The CommonsBlog


"Elements of Android Jetpack" Version 0.8 Released

Subscribers now have access to Version 0.8 of Elements of Android Jetpack, in PDF, EPUB, and MOBI/Kindle formats. Just log into your Warescription page to download it, or set up an account and subscribe!

This update adds three new chapters:

It also updates a bunch of the dependencies and tweaks the material to match, such as replacing the deprecated ViewModelProviders.of() with new ViewModelProvider() or by viewModels(). Similarly, the material on saved instance states in the chapter on processes now uses the SavedStateHandle approach with ViewModel.

And, as usual, it fixes lots of bugs.

Feb 24, 2020


Random Musings on the R Developer Preview 1

Each time Google releases a new developer preview, I rummage through the API differences report the high-level overviews, and even the release blog post, to see if there are things that warrant more attention from developers. I try to emphasize mainstream features that any developer might reasonably use, along with things that may not get quite as much attention, because they are buried in the JavaDocs.

As with the previous three releases, R seems to be lacking a prominent user-facing feature. I have no idea what I will tell my mother that she’ll gain if her phone gets the R update at some point.

Even the changes for developers seem relatively modest this time around. It’s almost like Android is maturing as a platform!

That being said, here are some things that caught my eye.

What May Make Users Unhappy

The phrasing around the file and directory access restrictions puts the blame on developers, suggesting that we ask users to grant us access Downloads/ document tree, or for files in Android/data/ directories.

In reality, developers don’t do that. Developers simply fire off ACTION_OPEN_DOCUMENT, ACTION_OPEN_DOCUMENT_TREE, or ACTION_CREATE_DOCUMENT Intents. Where the user winds up choosing is up to the user.

So, the restrictions listed in this section will be placed on users, not developers. I do not know what sort of messaging Google could use in the Storage Access Framework UI that would justify to the user blocking them from navigating to certain portions of external and removable storage. “Sorry, you can’t choose Downloads/, because ¯\_(ツ)_/¯” doesn’t strike me as something that will make users very pleased.

I am all for improved user control over privacy and security concerns, but the boundaries between what is and is not allowed need to make sense to users and, secondarily, to developers.

What Will Irritate Developers

On the one hand, the “All Files Access” support should be a good thing. It gives file managers and similar sorts of apps an option for accessing more stuff on external and removable storage. However, it is not really “all files”, as Android/data/ is still blocked off. IMHO, the next step is to use the one-time permission system to allow these apps to have access to these protected areas (e.g., so a backup app can actually do a backup).

The background location restrictions are confusing as documented. I’ll be playing around with these and hopefully will work out some samples soon.

What Got Better

The batch media file access and access to media via “raw file paths” represent welcome improvements to the scoped storage restrictions added in Android 10.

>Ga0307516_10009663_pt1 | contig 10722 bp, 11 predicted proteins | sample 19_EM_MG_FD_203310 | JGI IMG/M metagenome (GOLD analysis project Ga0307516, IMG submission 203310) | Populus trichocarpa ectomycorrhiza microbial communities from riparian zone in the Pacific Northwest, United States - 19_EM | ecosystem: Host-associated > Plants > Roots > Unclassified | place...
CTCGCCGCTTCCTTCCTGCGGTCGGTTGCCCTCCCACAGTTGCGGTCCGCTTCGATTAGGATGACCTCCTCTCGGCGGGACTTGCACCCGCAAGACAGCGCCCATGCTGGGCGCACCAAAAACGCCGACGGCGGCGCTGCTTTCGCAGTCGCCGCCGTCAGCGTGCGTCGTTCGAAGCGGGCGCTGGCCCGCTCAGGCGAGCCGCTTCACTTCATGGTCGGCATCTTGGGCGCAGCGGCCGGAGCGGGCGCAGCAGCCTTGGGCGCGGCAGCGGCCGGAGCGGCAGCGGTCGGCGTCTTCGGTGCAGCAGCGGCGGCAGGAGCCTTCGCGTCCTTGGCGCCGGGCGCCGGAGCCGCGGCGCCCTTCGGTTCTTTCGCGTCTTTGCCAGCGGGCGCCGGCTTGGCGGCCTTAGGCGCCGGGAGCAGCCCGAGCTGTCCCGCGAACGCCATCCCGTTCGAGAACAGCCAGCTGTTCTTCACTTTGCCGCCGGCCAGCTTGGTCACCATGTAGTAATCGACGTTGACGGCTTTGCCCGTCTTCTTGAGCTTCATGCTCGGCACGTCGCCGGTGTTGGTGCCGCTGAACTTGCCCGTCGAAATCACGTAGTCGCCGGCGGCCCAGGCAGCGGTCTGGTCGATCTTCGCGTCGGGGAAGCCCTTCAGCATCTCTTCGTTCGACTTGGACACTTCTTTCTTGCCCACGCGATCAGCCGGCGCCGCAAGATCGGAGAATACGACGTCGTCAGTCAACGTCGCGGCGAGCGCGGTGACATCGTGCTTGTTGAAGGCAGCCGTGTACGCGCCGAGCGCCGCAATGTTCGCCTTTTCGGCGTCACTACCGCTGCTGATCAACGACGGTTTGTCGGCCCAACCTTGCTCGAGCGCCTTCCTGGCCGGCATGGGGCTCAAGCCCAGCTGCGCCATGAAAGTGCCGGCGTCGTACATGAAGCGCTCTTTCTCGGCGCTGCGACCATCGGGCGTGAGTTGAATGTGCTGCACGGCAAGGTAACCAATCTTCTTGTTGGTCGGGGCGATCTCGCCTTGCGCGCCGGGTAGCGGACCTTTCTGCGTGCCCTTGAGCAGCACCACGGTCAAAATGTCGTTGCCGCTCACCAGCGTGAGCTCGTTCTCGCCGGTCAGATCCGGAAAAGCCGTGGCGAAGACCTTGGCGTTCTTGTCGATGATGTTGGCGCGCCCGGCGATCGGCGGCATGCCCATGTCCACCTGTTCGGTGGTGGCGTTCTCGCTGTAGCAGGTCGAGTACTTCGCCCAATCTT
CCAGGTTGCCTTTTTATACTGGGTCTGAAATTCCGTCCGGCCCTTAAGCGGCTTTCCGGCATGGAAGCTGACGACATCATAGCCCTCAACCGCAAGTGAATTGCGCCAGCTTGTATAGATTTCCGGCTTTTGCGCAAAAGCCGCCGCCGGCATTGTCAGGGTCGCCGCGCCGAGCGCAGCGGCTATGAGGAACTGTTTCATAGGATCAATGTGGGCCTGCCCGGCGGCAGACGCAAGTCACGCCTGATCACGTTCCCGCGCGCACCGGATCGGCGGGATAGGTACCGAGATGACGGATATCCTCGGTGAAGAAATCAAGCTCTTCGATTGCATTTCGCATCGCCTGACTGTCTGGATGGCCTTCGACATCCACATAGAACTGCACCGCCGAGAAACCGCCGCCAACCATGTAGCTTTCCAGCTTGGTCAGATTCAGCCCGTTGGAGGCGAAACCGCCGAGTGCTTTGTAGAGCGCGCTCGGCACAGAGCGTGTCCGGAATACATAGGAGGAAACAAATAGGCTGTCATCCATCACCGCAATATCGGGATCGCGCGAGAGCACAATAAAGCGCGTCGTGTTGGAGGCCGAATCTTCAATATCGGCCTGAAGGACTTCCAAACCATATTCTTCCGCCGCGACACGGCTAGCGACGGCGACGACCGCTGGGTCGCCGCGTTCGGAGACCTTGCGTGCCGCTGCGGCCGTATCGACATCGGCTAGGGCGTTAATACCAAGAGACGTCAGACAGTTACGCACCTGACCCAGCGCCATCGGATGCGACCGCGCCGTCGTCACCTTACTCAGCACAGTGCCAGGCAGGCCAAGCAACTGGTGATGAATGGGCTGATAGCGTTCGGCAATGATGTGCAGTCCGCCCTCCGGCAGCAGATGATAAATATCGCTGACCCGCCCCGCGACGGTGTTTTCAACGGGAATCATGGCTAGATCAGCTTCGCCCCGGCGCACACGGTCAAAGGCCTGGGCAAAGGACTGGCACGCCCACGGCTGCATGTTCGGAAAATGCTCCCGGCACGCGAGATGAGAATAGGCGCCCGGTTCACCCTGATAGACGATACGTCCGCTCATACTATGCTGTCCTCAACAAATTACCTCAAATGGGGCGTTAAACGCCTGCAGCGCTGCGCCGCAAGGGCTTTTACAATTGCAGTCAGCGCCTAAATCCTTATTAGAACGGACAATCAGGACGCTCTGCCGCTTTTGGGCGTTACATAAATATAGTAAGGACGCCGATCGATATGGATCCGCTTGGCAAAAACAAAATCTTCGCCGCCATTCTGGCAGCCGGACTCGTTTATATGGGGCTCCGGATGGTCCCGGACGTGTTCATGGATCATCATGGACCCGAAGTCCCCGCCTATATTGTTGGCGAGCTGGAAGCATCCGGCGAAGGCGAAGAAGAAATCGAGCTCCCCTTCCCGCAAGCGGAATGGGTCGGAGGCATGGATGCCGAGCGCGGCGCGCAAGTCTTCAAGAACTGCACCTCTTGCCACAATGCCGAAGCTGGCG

The data access auditing – allowing you to track where you are accessing sensitive data and by what app feature – is promising, albeit confusing. I’m sensing a book chapter in my future…

The shared datasets feature, for apps sharing large quantities of static data – is a nice addition, but it is one of those things that may be difficult to backport. And, without a backport, its utility will be limited until Android 11+ is dominant, which will take years.

Resource loaders is a hugely useful addition, so we can create an officially-supported solution for updating resources and assets without shipping a new app update. I can see appcompat gaining a backport of this.

Conversations are interesting if somewhat narrow in effective scope.

What’s Old and New Again

In summary:

What’s Obscure But Cool

We can get a list of “historical process exit reasons”, including crashes, low-memory pressure, permission changes, etc. IMHO, there should be a unique identifier on these, but even without it, having this data can be very useful for understanding what’s going on with the app in production.

There are a new series of methods on MediaStore for creating PendingIntent objects that perform actions against the store itself, such as marking items as favorites or deleting items. These could be attached to notification actions, app widget buttons, and other places where we need a PendingIntent, and we don’t have to fuss with our own code for implementing them.

What Has Me Worried

The documentation around one-time permissions is too limited. In particular, the explanation of the lifetime of the permission grant is unclear. Some developers claim that you need to re-request the permission even after onPause() of some activity, whereas in light testing I’m finding that the permission grant lasts for the entire process lifetime.

There is a new QUERY_ALL_PACKAGES permission, which “allows query of any normal app on the device, regardless of manifest declarations” (emphasis added). I worry about what it means for an app to declare itself as not being visible via PackageManager.

What’s Dead

Google is continuing the trend of deprecating highly-visible classes that have better replacements nowadays. In Android 11, this includes:

  • AsyncTask: use coroutines, RxJava, custom executors, etc.

  • IntentService: use JobIntentService or a regular Service

  • ListActivity and ExpandableListActivity: use a RecyclerView

  • TabHost and TabWidget: there are a million tab solutions out there, pick one